Blog by John Miller

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When news sucks

"Sucks. No news. What are you people thinking?" That's a pretty devastating initial reaction to the news website just relaunched with much fanfare by Postmedia Network Inc. But you don't know the half of it.

When you consider it was supposed to be a key step in what CEO Paul Godfrey called an attempt to "create a new company for a new time,” it's a pretty sad commentary on how newspaper companies have continued to bungle the transition to online culture.

When readers linked up to the new state-of-the-art at the first of July, they expected to find the best of the news from Postmedia's 10 metropolitan newspapers, including the National Post, Vancouver Sun, Ottawa Citizen and Montreal Gazette. Instead, they got celebrity gossip, skimpy reporting and bizarre online polls, allowing viewers to vote on the burning questions of the day, such as "Is it okay for Oscar Pistorius to be in the Olympics?"

These were the choices for that one:
(a) No way. The carbon fibre legs are an unfair advantage.
(b) Yes. He has earned the right.
(c) Not sure

Is it any wonder readers didn't like it? One said: "Where's the news? Discussions, comments, twitter crap, voices, photos, contests...where's the news? The new site looks sharp but did you actually study your audience before making changes? People were coming here for news."

It was so dreadful a debut that Rob Granatstein, the site's senior producer, went online to try to explain. "Thank you for your comments. We know this is a big change. We understand why you're hesitant. We have put the news back a little, but we still have all the strong reporters bringing you what you expect. We've just moved it back a little to focus on the big - and fun - issues of the day. We won't ignore news, but hope you'll come here and get involved in the stories, talk to the people making the news, and get more out of the story."

Getting more out of the story included trying to explain the complex scientific discovery of the Higgs boson particle in one paragraph. Then it invited readers to vote on whether it had changed their understsanding of the uriverse. Oh, really, yeah. These were the possible answers, and it's not surprising that few of us participated:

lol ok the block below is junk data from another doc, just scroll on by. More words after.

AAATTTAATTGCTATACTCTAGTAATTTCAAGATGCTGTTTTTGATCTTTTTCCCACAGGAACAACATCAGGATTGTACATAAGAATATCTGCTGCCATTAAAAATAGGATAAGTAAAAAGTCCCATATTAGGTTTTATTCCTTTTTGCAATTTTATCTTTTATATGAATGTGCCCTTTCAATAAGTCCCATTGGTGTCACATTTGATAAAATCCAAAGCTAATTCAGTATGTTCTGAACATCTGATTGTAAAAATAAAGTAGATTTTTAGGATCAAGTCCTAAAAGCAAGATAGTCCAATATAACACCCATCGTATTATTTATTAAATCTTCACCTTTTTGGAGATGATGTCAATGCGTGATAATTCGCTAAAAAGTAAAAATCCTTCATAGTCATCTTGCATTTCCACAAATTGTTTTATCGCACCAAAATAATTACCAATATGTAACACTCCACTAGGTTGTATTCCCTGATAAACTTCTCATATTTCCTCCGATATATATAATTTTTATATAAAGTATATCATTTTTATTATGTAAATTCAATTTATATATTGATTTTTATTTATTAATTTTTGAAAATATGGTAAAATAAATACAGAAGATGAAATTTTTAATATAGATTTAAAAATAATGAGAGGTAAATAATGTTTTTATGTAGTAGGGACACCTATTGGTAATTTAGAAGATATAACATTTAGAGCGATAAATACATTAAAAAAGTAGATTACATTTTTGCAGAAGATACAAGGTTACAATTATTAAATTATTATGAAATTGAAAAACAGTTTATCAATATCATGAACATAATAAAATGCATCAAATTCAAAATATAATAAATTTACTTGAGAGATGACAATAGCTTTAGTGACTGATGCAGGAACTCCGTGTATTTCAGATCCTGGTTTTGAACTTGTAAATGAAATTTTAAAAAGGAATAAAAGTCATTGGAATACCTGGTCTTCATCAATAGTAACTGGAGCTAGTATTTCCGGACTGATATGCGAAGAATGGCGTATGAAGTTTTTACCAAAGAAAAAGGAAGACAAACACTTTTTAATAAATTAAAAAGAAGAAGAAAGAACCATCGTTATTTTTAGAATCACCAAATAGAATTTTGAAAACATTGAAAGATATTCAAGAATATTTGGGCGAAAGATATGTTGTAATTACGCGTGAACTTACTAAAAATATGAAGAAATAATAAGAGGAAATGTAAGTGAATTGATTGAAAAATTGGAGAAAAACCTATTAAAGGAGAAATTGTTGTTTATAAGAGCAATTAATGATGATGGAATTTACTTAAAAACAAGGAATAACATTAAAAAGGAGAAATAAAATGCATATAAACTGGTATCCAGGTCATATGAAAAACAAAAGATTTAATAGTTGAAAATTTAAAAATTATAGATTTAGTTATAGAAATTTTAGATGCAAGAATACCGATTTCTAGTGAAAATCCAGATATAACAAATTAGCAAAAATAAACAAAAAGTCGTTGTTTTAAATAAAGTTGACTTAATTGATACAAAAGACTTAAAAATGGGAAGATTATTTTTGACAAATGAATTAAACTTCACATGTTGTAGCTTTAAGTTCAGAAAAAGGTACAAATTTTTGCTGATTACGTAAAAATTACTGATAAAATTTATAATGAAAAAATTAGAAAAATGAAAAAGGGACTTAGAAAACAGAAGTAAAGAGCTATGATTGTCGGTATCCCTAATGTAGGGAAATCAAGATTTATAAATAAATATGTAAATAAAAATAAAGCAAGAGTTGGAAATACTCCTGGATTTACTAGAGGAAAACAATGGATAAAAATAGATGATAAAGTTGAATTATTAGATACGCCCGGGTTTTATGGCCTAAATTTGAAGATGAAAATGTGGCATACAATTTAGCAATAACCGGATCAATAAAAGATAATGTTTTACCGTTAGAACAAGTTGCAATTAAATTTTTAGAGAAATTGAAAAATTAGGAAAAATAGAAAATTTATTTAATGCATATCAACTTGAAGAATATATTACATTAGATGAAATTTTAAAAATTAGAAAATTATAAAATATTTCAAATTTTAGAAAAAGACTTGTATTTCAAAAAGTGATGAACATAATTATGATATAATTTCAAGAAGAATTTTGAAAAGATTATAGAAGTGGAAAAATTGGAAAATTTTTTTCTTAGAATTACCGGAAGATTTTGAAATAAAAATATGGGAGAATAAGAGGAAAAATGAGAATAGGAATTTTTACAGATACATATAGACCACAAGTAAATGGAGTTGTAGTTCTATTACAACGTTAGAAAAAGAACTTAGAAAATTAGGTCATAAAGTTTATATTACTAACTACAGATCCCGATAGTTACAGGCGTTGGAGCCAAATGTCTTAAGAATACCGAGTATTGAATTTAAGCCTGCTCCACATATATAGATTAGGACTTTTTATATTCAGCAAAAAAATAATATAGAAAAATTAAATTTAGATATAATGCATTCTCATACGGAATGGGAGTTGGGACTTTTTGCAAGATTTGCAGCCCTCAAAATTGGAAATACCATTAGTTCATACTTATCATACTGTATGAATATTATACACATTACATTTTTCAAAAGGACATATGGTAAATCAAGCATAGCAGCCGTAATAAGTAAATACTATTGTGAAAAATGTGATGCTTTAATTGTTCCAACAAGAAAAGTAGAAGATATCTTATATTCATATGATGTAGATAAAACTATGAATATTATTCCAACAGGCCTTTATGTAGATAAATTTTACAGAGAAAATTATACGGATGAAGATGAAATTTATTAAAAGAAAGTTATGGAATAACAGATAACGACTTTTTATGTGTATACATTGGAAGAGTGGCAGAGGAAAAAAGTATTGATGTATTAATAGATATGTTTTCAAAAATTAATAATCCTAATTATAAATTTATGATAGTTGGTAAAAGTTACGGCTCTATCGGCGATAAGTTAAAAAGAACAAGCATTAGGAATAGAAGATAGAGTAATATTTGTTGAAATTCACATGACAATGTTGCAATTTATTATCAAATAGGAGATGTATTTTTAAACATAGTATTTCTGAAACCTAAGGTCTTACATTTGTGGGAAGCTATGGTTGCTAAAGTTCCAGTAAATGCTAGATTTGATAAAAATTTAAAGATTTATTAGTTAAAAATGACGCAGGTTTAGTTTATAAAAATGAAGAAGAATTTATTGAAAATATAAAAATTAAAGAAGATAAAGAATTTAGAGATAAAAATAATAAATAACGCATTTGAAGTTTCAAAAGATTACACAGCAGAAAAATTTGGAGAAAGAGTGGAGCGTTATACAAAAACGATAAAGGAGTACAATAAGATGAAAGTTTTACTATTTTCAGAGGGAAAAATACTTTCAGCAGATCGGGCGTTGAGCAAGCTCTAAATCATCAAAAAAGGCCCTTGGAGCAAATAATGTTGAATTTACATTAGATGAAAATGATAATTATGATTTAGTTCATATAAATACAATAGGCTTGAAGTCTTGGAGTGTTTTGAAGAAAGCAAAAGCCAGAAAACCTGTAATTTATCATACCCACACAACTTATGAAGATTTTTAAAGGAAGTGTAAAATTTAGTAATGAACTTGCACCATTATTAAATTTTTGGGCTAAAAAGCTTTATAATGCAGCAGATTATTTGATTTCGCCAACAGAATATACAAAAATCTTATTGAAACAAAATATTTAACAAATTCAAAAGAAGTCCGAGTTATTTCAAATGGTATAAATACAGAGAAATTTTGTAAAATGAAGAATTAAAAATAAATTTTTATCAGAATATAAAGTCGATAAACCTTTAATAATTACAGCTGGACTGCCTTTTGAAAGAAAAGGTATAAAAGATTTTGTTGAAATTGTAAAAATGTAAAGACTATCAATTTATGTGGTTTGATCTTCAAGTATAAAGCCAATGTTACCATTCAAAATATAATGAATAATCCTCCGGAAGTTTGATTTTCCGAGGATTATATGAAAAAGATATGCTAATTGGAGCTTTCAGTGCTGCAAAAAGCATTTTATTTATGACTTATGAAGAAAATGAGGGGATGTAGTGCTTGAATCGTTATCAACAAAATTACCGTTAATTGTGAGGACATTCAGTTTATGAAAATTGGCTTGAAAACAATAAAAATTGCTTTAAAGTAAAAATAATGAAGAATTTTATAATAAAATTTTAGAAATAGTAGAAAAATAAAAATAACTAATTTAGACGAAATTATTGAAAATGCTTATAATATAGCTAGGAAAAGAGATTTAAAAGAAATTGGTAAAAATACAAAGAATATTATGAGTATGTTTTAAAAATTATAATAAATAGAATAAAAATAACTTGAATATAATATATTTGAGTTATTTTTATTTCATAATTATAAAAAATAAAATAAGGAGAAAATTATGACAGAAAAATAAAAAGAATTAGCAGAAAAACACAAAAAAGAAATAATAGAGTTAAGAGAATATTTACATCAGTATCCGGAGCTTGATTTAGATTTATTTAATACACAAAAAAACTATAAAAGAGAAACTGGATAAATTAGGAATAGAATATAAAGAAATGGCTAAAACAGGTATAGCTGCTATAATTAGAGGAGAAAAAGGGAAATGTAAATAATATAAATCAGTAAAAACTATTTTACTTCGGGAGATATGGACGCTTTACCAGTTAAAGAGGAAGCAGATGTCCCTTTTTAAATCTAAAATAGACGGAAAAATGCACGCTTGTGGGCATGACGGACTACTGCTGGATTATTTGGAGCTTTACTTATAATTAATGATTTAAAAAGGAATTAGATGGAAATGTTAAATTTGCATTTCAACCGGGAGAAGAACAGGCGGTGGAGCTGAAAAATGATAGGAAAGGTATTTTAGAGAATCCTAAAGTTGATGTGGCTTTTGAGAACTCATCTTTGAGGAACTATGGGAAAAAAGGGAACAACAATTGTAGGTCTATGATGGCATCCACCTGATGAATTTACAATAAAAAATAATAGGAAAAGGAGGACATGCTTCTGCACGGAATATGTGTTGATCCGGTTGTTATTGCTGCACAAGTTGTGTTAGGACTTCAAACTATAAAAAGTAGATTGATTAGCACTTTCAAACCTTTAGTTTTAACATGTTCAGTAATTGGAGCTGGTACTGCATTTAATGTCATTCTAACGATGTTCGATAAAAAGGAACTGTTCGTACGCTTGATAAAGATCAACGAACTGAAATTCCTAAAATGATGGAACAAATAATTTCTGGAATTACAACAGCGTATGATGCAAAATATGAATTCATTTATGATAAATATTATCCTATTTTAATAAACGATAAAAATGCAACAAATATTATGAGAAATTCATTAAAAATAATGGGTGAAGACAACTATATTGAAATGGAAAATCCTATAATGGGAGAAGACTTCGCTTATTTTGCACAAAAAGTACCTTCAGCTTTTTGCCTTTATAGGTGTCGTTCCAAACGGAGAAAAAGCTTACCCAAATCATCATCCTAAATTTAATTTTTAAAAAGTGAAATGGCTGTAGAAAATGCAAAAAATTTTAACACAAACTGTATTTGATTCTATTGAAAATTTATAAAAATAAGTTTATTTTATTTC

(a) Yes! This is the greatest moment in science in a lifetime!
(b) No. My daily life will continue as it did yesterday.
(c) Could be. I'm definitely reading more about this.

In the days since this inauspicious start, has scaled back the lame gimmicks and tried to present news in a more staightforward way. Today it sort of looks like any other news website. And that may be even worse.

Postmedia, you see, is supposed to be radically reinventing itself.  It is pursuing a digital-first agenda in an effort to reduce its reliance on print. The deep freeze in the advertising market is affecting all print media, and a recent study estimates that for every $7 publishers are losing on advertising in their print editions, they are only earning $1 of digital revenue -- a losing proposition in anyone's books.

Godfrey has literally torn Postmedia and its newspaper newsrooms apart in an effort to stem the losses. The company lost $12 million in its third quarter even as it announced a number of restructuring measures, cutting jobs at a number of papers, imposing paywalls on some of its newspapers’ websites, suspending a number of Sunday editions (or Monday, in the case of the National Post), and moving editing and production to a centralized newsroom in Hamilton. More cuts are on the way. Godfrey said: “The status quo just doesn’t work anymore.”

Well, neither does what comes next.

Part of a digital-first strategy means innovating and moving away from using the web as merely a platform on which newspaper content is displayed. If the troubled relaunch of is any indication, the news-hungry public isn't quite ready to accept it.